Theory of Operation

Magneto telephones were the first widespread type of instrument. They
derive their name from the use of a magneto (small hand generator) to develop an alternating current of about 100 Volts to signal the other party or operator. The advantages of magneto circuits are simplicity, ruggedness, and ability to operate over long and poor-quality lines. The disadvantages are the requirement of separate batteries at each location (hence the use of the term "local battery" to describe magneto instruments) and inefficient switchboard use.

Figure 1: The basic WALL PHONE diagram of a Magneto Circuit

Figure 2: Alternate magneto wall telephone circuit
(redrawn from Northern Electric diagram).
Note the addition of the pushbutton, which permits the
user to ring either the switchboard or other parties.

Candlestick and cradle instrument circuits. The basic circuit shown in Figures 1 and 2 is used in wall-mounted magneto phones having a separate transmitter and receiver. Later types used a candlestick instrument with a separate wall-mounted ringer box, and still more "modern" types used a cradle phone with separate ringer box. The circuit for the former is shown in Figure 3 and for the latter in Figure 4. Theory of 3 operation is identical for each, the major difference being in the hookswitch configuration.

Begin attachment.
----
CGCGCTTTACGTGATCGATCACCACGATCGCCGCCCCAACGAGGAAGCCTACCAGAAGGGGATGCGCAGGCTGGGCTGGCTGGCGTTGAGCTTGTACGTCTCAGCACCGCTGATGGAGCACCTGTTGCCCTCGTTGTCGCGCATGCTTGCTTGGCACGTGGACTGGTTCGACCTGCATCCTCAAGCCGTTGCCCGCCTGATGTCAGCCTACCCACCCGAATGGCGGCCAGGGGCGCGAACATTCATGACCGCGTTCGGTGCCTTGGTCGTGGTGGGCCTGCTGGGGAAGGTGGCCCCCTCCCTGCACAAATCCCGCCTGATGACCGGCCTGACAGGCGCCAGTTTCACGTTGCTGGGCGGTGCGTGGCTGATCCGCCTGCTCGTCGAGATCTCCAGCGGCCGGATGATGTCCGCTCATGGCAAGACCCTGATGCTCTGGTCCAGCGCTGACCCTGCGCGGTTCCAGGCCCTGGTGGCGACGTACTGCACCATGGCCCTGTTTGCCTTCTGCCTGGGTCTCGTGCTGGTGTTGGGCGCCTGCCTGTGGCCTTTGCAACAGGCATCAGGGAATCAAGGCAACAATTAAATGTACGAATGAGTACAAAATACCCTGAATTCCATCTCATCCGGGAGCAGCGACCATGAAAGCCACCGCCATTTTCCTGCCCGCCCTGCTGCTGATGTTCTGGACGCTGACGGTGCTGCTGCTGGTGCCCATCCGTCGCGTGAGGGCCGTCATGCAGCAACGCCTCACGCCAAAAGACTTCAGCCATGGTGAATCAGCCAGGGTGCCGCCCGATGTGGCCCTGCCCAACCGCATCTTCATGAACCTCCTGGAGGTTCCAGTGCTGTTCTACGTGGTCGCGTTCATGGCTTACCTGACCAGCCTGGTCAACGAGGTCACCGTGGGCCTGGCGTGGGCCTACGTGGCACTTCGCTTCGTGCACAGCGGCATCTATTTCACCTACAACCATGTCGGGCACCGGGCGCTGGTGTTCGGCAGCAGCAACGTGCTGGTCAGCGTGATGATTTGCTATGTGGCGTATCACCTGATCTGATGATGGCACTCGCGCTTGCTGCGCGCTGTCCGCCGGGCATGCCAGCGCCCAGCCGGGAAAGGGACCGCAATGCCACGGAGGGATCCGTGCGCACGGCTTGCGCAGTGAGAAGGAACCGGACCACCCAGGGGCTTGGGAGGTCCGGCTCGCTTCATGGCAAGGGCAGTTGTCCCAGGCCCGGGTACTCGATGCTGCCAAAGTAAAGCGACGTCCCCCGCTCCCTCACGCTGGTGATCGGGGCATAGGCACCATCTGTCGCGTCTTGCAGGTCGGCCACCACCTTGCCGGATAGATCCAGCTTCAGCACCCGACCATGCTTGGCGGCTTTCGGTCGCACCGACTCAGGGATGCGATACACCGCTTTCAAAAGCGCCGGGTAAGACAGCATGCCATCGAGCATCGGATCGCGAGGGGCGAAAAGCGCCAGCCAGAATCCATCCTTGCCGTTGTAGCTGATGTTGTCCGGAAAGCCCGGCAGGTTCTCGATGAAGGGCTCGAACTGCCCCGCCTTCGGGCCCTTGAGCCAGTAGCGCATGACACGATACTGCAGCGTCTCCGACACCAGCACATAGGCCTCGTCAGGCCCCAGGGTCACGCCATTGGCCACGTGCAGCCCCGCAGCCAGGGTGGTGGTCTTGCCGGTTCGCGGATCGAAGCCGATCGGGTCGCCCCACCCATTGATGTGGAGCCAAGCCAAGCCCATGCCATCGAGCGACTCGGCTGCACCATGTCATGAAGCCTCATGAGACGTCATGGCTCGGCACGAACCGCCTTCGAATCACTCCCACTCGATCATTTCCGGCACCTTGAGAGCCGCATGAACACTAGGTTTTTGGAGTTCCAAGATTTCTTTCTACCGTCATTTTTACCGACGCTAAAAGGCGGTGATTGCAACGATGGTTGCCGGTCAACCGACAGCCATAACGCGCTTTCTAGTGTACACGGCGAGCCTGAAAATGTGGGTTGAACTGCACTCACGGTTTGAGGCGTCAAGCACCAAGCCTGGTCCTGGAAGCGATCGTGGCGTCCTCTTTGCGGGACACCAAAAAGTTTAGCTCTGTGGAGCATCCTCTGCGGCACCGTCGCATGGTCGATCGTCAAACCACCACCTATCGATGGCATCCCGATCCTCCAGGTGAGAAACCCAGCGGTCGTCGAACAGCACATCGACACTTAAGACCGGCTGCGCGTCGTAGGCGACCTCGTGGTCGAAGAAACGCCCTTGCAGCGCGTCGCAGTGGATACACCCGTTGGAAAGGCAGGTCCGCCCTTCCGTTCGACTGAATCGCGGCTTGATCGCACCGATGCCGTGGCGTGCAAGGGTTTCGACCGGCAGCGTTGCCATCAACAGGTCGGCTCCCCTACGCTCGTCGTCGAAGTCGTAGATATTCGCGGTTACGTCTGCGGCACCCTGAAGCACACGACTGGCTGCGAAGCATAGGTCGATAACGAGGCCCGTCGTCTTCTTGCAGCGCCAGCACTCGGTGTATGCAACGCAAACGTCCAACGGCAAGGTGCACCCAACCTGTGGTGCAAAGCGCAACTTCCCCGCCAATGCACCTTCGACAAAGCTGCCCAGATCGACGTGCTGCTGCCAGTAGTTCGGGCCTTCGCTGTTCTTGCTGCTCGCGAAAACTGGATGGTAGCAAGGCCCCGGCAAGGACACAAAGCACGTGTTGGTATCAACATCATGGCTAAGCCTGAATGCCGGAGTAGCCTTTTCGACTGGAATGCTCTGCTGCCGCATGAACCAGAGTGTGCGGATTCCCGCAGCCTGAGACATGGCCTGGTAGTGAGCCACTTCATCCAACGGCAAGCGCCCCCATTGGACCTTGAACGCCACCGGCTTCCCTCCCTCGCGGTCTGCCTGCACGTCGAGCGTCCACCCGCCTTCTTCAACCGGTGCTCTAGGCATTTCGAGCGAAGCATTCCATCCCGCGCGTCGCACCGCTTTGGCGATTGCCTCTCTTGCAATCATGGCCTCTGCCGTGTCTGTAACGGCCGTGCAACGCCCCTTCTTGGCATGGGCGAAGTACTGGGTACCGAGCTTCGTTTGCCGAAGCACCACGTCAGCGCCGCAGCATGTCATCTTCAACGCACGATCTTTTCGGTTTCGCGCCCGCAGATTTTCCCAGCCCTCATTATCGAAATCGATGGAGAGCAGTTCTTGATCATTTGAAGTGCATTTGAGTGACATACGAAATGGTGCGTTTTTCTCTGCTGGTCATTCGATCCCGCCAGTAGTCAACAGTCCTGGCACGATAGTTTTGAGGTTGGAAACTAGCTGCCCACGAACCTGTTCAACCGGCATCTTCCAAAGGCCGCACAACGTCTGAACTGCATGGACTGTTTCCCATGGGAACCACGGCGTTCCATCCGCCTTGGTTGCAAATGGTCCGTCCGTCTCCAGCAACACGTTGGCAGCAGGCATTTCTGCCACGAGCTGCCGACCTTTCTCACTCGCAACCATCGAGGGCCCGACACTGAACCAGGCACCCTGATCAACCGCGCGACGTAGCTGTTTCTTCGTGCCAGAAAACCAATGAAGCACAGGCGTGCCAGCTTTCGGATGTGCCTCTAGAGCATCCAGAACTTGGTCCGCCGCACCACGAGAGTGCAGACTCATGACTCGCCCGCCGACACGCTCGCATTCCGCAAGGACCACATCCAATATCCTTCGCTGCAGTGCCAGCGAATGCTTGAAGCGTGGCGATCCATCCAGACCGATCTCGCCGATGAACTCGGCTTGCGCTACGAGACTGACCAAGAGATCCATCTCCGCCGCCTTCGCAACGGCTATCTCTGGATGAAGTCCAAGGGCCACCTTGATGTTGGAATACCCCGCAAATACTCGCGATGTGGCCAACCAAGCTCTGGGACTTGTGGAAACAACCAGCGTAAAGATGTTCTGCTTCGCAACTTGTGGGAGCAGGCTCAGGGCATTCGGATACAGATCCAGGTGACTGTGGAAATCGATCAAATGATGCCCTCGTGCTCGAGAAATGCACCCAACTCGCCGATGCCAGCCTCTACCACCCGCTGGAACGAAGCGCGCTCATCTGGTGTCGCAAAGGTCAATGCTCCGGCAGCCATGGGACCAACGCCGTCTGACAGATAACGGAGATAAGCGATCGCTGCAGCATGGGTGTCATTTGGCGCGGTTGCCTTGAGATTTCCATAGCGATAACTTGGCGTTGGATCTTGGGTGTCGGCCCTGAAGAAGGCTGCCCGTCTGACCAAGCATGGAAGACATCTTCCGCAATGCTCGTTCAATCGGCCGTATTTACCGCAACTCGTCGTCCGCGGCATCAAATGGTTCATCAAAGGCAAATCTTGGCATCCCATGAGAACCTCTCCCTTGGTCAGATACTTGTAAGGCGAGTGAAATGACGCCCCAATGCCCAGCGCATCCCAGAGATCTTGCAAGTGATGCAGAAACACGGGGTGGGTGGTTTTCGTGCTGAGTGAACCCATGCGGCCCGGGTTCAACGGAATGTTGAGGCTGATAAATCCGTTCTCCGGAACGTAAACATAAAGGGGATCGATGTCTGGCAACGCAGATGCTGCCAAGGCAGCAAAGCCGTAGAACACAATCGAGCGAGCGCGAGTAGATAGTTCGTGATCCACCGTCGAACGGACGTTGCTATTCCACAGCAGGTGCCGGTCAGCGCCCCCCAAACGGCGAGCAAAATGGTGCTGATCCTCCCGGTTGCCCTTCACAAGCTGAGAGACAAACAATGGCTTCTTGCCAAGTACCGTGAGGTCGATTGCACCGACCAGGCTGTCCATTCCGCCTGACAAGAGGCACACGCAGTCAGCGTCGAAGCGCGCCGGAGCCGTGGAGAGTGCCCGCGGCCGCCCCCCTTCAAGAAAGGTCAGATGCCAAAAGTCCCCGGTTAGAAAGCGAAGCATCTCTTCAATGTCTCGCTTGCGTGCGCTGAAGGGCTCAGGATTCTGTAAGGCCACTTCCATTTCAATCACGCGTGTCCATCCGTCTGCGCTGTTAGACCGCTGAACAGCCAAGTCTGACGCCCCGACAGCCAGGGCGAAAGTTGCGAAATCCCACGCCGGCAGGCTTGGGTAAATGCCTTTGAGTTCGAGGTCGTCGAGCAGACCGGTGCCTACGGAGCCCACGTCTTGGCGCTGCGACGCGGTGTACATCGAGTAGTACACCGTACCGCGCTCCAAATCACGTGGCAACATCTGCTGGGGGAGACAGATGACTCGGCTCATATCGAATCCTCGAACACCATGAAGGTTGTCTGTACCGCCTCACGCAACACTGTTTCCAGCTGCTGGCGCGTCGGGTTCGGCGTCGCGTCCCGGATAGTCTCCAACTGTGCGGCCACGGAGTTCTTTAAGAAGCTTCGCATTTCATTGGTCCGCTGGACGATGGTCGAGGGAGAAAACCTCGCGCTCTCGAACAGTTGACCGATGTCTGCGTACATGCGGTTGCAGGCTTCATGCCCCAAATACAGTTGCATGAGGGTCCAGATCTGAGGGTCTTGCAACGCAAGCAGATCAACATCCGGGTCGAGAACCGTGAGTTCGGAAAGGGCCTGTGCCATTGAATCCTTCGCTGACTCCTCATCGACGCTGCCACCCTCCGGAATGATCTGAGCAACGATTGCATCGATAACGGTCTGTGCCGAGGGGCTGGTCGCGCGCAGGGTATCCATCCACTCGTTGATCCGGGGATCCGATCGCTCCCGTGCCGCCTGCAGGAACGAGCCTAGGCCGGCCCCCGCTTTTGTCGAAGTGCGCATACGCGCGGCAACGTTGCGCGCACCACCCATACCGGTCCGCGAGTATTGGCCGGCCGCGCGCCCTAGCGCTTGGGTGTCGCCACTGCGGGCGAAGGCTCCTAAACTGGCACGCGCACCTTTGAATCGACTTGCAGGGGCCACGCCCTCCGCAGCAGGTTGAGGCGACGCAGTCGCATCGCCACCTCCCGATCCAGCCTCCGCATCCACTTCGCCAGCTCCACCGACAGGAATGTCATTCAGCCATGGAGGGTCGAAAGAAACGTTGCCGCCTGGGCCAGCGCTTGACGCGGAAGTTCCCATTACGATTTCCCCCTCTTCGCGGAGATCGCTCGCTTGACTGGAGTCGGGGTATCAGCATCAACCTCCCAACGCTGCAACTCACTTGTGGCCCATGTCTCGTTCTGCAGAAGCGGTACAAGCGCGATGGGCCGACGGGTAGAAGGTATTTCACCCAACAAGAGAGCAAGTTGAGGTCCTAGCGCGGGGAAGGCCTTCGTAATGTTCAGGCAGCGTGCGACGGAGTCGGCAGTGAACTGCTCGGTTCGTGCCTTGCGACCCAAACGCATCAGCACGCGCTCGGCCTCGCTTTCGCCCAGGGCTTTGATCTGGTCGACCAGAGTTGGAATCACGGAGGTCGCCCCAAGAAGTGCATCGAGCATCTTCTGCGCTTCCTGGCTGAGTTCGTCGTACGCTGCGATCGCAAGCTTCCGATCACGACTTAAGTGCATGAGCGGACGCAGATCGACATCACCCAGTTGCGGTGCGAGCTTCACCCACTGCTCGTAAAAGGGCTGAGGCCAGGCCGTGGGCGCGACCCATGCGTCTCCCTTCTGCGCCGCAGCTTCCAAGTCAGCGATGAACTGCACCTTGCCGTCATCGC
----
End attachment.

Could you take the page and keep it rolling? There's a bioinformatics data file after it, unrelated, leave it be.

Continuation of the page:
Figure 3: Candlestick circuit; use with
wall-mounted ringer box above.

Figure 4: Cradle circuit; use with
wall-mounted ringer box above.

There are three parts to a Magneto Circuit
 The Talking Circuit; The Receiving Circuit; and The Signalling Circuit.

Talking Circuit
The talking circuit consists of the transmitter (microphone), the hookswitch, the primary of the induction coil (transformer), and the battery. The transmitter is a carbon microphone, composed of loosely packed carbon granules affixed to a metal (later a fiber or impregnated cloth) diaphragm. The diaphragm vibrates in response to the sound waves from the speaker’s voice, alternately compressing and releasing the carbon granules, thereby varying their resistance. The varying current produced, flowing through the primary of the induction coil, induces a current into the secondary, which is carried by the line (connected to L1 and L2) to the receiver of the distant party. The purpose of the hookswitch is to interrupt the battery current when the instrument is not in use, extending the life of the battery.

Receiving Circuit